"This strategy embodies our ambitious vision to take our policy to new heights," Caliph bin Zayed Al Nahyan, ruler of the United Arab Emirates, declared grandly in 2007. But while aiming to lead the people to new horizons, the values on which the nation had been founded would be preserved, he said.
The caliph's words accompanied a PowerPoint presentation by Sheikh Mohammad bin Rashed al Maktoum, vice-president of the UAE and Emir of Dubai.
Maktoum hoped to broaden cooperation among the seven emirates comprising the UAE in education, economics, environment, infrastructure and law, empowering the federal government and blurring differences between the emirates.
This week, after Dubai World admitted to difficulty repaying about $59 billion in debt, Maktoum's strategy faces one of its stiffest tests: Will the federal government agree to guarantee the debts or pay part of them? Or will it leave Dubai to lose its assets?
The answer came on Sunday: Abu Dhabi clarified that it would help Dubai on a "case by case" basis.
In the UAE, Dubai is the world's amusement park and Abu Dhabi has always been the responsible adult. But who actually is going to help Dubai: the joint resources of the seven emirates or the private pockets of Abu Dhabi's ruling family? They are believed - real figures are not available - to be worth about $750 billion. They could buy Dubai World's entire debt in a second.
The Maktoum family left Abu Dhabi 176 years ago and conquered Dubai. This started a tribal border dispute between two parts of the large Bani Yas clan, one of which ruled in Abu Dhabi and the other in Dubai. To this day the Maktoum and Nahyan families remember history, which is one reason why the Nahyans of Abu Dhabi would "love" to help Dubai. They'd gain control of part of the emirate's glittering assets.
In 1971, nine years after the first shipment of oil left Abu Dhabi, Abu Dhabi's ruler Sheikh Ziad bin Sultan proposed to the ruler of Dubai unification between them, and suggested inviting the five other emirates to join the union. Four of the emirates, Sharja, Ajman, Fujaira and Umm al-Qaiwain joined immediately. Ras al-Khaima joined a year later.
Each emirate pursues independent domestic policy based on the values of local tribal leadership. Decisions in the UAE constitutionally rely on the Supreme Federal Council consisting of the rulers of all seven emirates. The council chooses the president of the UAE and the prime minister. But there is a historical agreement that the president will be from the Nahyan family and the prime minister from the Maktoum family. Abu Dhabi and Dubai have the right to veto important decisions concerning all the emirates.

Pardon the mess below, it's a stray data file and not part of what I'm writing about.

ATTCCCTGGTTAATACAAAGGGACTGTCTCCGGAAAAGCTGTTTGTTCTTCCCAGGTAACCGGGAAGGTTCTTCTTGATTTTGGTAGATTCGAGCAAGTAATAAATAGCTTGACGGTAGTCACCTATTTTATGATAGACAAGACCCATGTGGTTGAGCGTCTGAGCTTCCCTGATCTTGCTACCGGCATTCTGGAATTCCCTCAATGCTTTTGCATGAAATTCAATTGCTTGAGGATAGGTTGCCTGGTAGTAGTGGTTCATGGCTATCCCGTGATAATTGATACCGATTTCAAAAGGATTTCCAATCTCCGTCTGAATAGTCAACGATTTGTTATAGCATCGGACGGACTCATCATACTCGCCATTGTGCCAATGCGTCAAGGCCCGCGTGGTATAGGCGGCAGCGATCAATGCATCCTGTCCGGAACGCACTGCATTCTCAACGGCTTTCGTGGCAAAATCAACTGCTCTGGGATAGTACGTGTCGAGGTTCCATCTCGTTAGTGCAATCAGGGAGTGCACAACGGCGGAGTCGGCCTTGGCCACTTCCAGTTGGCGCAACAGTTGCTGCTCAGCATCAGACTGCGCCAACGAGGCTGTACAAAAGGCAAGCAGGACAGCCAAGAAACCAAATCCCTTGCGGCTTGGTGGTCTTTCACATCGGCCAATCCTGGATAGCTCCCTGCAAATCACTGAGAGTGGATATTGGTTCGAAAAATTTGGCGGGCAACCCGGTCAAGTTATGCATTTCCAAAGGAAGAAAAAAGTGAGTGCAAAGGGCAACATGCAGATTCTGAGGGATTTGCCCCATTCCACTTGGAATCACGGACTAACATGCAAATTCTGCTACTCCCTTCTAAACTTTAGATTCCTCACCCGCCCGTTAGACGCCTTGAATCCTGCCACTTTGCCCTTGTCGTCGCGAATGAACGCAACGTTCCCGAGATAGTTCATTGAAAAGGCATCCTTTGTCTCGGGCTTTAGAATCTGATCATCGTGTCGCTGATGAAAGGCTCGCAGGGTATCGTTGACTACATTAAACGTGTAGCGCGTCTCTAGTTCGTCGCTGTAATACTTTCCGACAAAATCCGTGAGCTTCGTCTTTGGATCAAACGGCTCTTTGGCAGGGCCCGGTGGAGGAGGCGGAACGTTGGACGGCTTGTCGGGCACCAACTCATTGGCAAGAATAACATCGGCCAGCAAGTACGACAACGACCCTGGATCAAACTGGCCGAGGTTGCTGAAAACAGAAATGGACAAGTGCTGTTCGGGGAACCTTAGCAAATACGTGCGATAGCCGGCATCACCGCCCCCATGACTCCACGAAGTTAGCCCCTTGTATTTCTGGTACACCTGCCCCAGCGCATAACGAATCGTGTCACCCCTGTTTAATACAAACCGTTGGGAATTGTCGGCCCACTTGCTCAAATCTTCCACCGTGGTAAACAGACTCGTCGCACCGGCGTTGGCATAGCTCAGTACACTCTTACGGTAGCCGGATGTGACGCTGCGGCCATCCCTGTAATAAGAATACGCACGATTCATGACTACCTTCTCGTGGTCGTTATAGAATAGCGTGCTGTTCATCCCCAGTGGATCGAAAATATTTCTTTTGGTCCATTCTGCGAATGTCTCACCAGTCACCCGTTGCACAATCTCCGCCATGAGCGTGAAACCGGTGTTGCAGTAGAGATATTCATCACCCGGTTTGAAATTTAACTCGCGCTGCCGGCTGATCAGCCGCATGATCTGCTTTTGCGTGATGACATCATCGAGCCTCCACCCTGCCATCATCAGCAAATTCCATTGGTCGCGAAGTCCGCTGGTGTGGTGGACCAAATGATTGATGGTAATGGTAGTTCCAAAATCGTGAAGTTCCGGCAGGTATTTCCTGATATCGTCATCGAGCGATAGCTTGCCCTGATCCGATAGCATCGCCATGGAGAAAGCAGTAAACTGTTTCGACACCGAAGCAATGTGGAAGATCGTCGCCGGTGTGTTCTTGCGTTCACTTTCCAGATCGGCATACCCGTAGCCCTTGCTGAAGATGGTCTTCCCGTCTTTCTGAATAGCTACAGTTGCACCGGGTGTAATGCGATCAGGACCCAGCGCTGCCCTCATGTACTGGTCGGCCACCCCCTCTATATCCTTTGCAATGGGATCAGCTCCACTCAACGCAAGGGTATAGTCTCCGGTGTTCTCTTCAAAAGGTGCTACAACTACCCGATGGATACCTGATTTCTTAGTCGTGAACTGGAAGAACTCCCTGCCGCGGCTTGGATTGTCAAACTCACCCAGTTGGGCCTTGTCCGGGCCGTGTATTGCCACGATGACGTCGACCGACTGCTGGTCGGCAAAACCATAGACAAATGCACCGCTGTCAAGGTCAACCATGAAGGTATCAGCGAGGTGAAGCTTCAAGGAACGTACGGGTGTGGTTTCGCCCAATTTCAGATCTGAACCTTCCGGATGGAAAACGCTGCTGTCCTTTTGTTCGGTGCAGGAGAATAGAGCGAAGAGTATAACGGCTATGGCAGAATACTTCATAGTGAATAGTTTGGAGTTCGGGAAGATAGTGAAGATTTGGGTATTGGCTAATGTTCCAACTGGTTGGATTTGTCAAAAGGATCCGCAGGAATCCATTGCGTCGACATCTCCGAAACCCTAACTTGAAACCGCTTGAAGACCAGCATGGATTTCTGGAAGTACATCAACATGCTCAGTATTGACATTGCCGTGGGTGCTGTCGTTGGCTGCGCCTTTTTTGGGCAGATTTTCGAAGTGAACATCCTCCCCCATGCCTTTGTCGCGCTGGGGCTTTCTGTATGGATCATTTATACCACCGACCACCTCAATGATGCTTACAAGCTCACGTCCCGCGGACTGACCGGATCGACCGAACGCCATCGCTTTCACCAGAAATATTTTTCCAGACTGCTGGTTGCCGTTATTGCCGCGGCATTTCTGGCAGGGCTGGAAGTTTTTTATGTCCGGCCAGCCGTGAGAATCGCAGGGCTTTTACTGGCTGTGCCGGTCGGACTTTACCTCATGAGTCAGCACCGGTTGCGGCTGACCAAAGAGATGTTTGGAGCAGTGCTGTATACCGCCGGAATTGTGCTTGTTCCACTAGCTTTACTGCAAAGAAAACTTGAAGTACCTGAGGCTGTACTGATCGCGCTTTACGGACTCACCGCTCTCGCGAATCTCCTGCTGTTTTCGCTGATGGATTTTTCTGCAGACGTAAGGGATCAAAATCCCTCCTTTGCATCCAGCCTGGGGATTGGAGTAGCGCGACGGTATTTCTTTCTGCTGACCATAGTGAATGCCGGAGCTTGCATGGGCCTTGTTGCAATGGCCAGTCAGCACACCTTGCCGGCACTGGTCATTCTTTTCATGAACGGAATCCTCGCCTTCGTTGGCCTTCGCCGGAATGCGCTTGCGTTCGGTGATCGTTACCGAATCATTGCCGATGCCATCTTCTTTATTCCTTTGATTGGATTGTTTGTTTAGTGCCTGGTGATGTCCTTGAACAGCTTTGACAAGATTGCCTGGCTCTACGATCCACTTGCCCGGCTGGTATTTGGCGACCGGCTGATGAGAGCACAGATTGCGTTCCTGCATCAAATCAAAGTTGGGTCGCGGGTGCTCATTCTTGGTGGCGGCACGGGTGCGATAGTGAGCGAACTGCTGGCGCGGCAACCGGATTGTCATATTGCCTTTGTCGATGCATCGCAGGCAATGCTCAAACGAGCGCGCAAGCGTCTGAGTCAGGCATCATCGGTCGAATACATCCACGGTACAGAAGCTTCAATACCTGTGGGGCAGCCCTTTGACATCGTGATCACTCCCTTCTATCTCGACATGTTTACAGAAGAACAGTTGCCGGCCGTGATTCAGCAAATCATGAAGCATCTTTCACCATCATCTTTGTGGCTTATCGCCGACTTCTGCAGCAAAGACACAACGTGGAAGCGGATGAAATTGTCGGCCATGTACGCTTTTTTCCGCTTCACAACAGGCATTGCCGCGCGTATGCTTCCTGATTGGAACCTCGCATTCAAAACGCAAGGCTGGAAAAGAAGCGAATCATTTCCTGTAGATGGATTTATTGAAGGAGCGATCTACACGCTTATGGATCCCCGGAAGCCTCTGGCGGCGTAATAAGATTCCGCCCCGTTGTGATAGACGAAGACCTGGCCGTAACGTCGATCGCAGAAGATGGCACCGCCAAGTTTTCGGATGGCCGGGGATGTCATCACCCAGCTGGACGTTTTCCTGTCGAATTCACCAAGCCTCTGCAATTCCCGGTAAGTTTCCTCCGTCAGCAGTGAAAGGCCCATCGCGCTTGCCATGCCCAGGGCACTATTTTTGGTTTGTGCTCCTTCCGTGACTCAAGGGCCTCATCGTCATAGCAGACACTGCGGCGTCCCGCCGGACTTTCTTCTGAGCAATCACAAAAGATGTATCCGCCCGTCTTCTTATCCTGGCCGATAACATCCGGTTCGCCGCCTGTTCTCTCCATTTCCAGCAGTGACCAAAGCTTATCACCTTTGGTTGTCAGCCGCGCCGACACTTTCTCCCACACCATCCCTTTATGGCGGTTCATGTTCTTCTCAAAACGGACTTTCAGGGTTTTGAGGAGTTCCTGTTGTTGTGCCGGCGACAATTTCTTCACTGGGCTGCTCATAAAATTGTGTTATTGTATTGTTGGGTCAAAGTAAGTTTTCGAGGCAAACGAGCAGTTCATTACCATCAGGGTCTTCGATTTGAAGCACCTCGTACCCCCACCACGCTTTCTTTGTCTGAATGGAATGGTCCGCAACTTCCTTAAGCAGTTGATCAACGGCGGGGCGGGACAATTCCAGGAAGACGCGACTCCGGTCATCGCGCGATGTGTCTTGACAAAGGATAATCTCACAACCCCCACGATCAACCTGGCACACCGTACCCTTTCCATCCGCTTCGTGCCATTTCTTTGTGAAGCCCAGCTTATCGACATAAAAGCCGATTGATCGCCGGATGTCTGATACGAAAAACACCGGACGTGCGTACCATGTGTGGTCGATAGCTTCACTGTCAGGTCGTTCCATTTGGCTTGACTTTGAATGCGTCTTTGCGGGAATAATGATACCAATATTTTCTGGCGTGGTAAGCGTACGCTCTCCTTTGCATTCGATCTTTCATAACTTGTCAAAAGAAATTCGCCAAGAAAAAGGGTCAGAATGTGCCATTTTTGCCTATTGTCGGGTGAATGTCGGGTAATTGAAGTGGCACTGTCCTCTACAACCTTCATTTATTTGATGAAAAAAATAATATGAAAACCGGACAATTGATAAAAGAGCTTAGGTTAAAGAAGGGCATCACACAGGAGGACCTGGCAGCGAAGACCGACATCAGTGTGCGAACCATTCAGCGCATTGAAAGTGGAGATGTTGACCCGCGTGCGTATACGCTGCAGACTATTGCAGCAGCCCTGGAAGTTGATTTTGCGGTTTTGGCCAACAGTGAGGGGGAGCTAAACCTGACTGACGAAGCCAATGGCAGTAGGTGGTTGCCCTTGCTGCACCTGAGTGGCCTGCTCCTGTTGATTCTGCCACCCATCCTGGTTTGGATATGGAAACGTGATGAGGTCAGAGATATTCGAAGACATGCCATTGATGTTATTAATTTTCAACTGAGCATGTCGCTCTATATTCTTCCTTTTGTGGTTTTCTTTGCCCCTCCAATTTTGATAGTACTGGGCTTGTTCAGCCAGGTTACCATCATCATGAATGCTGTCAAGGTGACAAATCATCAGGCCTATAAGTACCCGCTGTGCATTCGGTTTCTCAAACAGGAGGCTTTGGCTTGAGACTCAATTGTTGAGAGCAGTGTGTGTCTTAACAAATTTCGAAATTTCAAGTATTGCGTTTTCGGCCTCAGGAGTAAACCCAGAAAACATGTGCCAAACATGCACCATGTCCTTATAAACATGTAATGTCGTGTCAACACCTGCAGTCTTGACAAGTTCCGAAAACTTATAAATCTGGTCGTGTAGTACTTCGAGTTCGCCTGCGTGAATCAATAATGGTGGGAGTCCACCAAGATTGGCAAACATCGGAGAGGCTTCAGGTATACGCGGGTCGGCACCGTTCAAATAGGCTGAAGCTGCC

The Supreme Federal Council shapes foreign policy and the joint budget, and names ministers to the federal government. Beneath it is an advisory council of 40 members, half of whom are appointed by the emirs. The other half are elected.
The advisory council cannot pass laws or veto laws proposed by the Supreme Federal Council. It can, however, criticize the laws and the ministers' functioning.
This formal structure depends on a system of personal relations among the rulers and the understanding that it is impossible to force decisions without agreement, even if the constitution allows decisions to pass by a majority. The emirs take care to demonstrate unity and cling to the slogan "We are all one state."
Most disagreements are between the ruling family of Abu Dhabi and the smaller emirates, whose part in the federal budget, as well as their contribution to it, is relatively small. Once the Emirate of Ras al-Khaima accused the ruler of Abu Dhabi of fomenting a coup. In March, Dubai suspected that the Nahyan family was planning to take control of companies in Dubai, in return for financial aid amounting to $10 billion granted to the emirate by the federal bank. The leadership went to great lengths to refute these claims, but the suspicion is surfacing following Abu Dhabi's aid to Dubai.
The two largest and wealthiest emirates also disagree on values. The leader of Abu Dhabi for nearly 40 years until his death in 2004 was not keen on the permissive Western character of the Emirate of Dubai. On several occasions he obliquely criticized his colleague's ostentation and extravagance. Dubai's ruler explained that his emirate couldn't compete with the wealth of Abu Dhabi, which has most of the oil in the UAE. It had to diversify its sources, he said.
Each emirate controls its own income and expenditure. They do not share resources. Hence, while Abu Dhabi relies on oil, Dubai became a kingdom of real estate and international commerce. Possibly following the meltdown in Dubai, Abu Dhabi's emir will assume more power. The UAE as a whole would benefit: It would be run more centrally and conservatively, restoring the trust of investors.
Parrying Abu Dhabi's aspirations, the ruler of Dubai shook up the management of Dubai World. He appointed family to the top management, to avert a hostile takeover. However, he may prove unable to stop change in the political structure of the UAE.
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